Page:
On Sunday, Proud Boys Canada released a statement claiming that the organization has “officially dissolved.
In the release, leaders of the Canadian branch of the organization stated that the group reached the decision to disband after Canada’s Liberal government designated it a terrorist organization following the Jan. 6 Capitol insurrection. Proud Boys Canada’s inclusion on the list meant that the group’s assets and property are subject to seizure or forfeiture. While the group claimed that the terrorist designation was “not based on evidence or incident,” they admitted that they would not be able to pursue a legal case against the government because they have “no financial support.”
“We were never terrorists or a white supremacy group,” read the statement posted on Telegram via the official Proud Boys channel. “We are just regular patriotic Canadians. We are electricians, carpenters, financial advisors, mechanics, etc. … In the face of a tyrannical leftist government, we regular citizens were banned and outlawed for holding the same beliefs as the men who built this country.”
Despite the group’s apparent demise, there is reason to believe that Proud Boys Canada will continue to operate in some form. Several local chapters of the Proud Boys have already rejected the official statement, adding that regional chapters were independent and were free to make their own decisions. Other members may splinter off into different groups or even join up with existing groups in the far-right landscape. These concerns beg the question: Are the Proud Boys truly finished in Canada?
Founded in 2016, the Proud Boys began as a male-only organization that promoted “Western chauvinism” and challenged political correctness. The group originated in both the U.S. and Canada and was founded by Gavin McIness, a Canadian citizen who grew up in Ottawa, Ontario. Within the first year of the group’s existence, the Proud Boys made national headlines in Canada when five Canadian Armed Forces officers—all of whom were members of the Proud Boys Halifax chapter—interrupted an Indigenous protest ceremony on Canada Day. The five men were dressed in black polo shirts (a style that would soon become synonymous with the group) and carried posters with slogans such as “West is Best” and a Red Ensign flag, Canada’s predecessor to the maple leaf standard that symbolizes the nation today.
Over the next few years, dozens of Proud Boys chapters sprouted across Canada, and in cities including Toronto, Montreal, Manitoba, Vancouver, Edmonton, and Calgary. They participated in public rallies and protests, where they became known for “confrontational and at times violent tactics,” according to a report by the Canadian Armed Forces. However, while Proud Boys chapters continued to operate across Canada, they did not garner the media attention that their American counterparts did nor did they appear to be as extreme as some of the U.S. factions.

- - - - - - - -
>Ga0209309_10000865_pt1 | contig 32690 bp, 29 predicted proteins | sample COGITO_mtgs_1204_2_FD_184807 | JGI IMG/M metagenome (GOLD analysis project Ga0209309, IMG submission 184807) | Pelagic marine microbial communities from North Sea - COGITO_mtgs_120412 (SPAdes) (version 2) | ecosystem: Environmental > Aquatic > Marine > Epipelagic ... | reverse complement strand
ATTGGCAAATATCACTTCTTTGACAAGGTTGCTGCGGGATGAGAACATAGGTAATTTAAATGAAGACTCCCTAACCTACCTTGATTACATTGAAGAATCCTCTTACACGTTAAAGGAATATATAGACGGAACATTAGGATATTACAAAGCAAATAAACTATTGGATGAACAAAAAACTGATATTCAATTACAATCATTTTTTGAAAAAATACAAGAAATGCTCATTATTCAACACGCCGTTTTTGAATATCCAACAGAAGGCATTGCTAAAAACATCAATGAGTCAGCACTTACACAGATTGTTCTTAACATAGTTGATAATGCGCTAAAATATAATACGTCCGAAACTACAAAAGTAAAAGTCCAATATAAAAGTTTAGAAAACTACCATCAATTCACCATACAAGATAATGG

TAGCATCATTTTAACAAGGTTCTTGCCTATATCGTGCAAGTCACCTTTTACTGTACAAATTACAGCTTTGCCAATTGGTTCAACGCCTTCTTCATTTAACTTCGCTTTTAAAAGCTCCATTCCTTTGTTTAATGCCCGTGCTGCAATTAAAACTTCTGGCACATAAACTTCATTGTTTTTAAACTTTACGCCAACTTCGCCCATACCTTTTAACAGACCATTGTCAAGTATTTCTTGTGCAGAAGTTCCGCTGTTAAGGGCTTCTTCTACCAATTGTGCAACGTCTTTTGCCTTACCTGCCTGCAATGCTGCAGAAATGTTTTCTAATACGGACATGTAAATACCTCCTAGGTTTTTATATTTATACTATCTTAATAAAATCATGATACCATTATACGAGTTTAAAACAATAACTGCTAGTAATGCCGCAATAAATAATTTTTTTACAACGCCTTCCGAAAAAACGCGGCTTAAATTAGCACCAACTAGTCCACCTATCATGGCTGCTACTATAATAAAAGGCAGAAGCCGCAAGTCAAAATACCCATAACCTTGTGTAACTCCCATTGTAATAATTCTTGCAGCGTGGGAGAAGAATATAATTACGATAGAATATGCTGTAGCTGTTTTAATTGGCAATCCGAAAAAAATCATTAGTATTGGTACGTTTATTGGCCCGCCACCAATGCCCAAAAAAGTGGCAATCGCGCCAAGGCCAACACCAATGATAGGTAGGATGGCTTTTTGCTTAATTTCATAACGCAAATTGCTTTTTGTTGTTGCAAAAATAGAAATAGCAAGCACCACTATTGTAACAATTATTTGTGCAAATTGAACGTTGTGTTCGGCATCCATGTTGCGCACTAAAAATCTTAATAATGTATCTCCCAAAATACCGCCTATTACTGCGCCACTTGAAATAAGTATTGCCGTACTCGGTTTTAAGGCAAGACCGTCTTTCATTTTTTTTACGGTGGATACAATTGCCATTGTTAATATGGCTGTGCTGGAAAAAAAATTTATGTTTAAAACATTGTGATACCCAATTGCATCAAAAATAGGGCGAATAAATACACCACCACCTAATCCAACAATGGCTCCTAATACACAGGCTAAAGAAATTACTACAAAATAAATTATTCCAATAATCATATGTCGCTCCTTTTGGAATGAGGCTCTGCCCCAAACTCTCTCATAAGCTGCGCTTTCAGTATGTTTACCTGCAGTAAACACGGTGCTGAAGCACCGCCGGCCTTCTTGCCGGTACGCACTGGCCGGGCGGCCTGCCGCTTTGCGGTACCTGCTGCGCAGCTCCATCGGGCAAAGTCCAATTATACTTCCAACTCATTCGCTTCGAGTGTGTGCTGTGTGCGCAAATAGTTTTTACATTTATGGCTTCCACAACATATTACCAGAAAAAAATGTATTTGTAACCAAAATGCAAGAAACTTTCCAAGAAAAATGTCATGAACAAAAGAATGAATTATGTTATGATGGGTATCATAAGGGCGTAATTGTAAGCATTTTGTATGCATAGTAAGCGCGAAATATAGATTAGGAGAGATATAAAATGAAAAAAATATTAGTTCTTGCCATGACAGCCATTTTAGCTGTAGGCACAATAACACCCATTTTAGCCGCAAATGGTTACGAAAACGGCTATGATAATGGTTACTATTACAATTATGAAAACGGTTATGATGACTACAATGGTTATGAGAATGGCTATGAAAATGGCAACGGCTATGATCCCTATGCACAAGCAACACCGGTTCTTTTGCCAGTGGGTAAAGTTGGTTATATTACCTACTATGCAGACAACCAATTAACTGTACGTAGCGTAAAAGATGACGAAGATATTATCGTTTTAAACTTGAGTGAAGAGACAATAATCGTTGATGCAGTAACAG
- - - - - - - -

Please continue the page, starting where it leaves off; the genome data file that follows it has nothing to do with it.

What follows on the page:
In the wake of the Jan. 6 Capitol insurrection, the vast majority of online platforms associated with the Canadian branches of the Proud Boys went dark. The Edmonton Proud Boys website, which was used for recruitment purposes, also went offline as reports emerged that prominent Proud Boys members, including the leader of the Proud Boys Hawaii chapter, were allegedly involved in the insurrection. Then on Jan. 12, the Proud Boys faction in Manitoba disbanded due to “differences between our autonomous chapter’s values and how the name is perceived.”
“Although we as an organization have always been opposed to political violence, the recent events in the United States have made it impossible for us to continue,” the group said in an email sent to Global News. “With solid leadership and a proper code of conduct internationally The Proud Boys could have been a great thing.”
Within a matter of weeks, Canada’s public safety minister, Bill Blair, announced that the Proud Boys and two neo-Nazi networks, Atomwaffen and The Base, had been added to Canada’s terror entity list. While the move was celebrated as a symbolic gesture affirmed Canada’s opposition to domestic extremism as well as a death blow to the organization, it could also embolden its former members outraged by the group’s dissolution to join other far-right entities or form new groups.
Prior to the Proud Boys’ terrorist designation, a group of former Proud Boy members splintered off from the organization and formed a pro-terrorist group known as Canada First. As reported by the Canadian Anti-Hate Network, the group has emerged as a violent neo-Nazi accelerationist movement that “calls for the removal and elimination — through violent means — of Jews, feminists, LGBTQIA2S+ people, Black people, Muslims and anyone not white.” The group also sought to target journalists that were critical of their activities.
The Canada First group became active in October 2020, recruiting members and producing propaganda flyers that were distributed across the country, including Ontario and as far west as Vancouver Island. They remain active and are considered to be one of the most extreme groups operating in Canada.
While it is unlikely that the Proud Boys will regain footing in Canada under that brand name, its offshoots such as Canada First remain significant threats to Canadian society. And given that several Proud Boys chapters in Canada have rejected the official dissolution of the group, it is also possible that some chapters will continue to operate autonomously. Others may splinter off into new groups, all of which helps grow the far-right ecosystem within Canada. Even the official Proud Boys group seemed to hint that the group will continue to live on in some form.
“Many will champion and celebrate this decision by the Canadian Proud Boys but this fight for liberty is far from over,” read the official Proud Boys statement on Telegram. “Ideas cannot be legislated and our fire will never be extinguished.”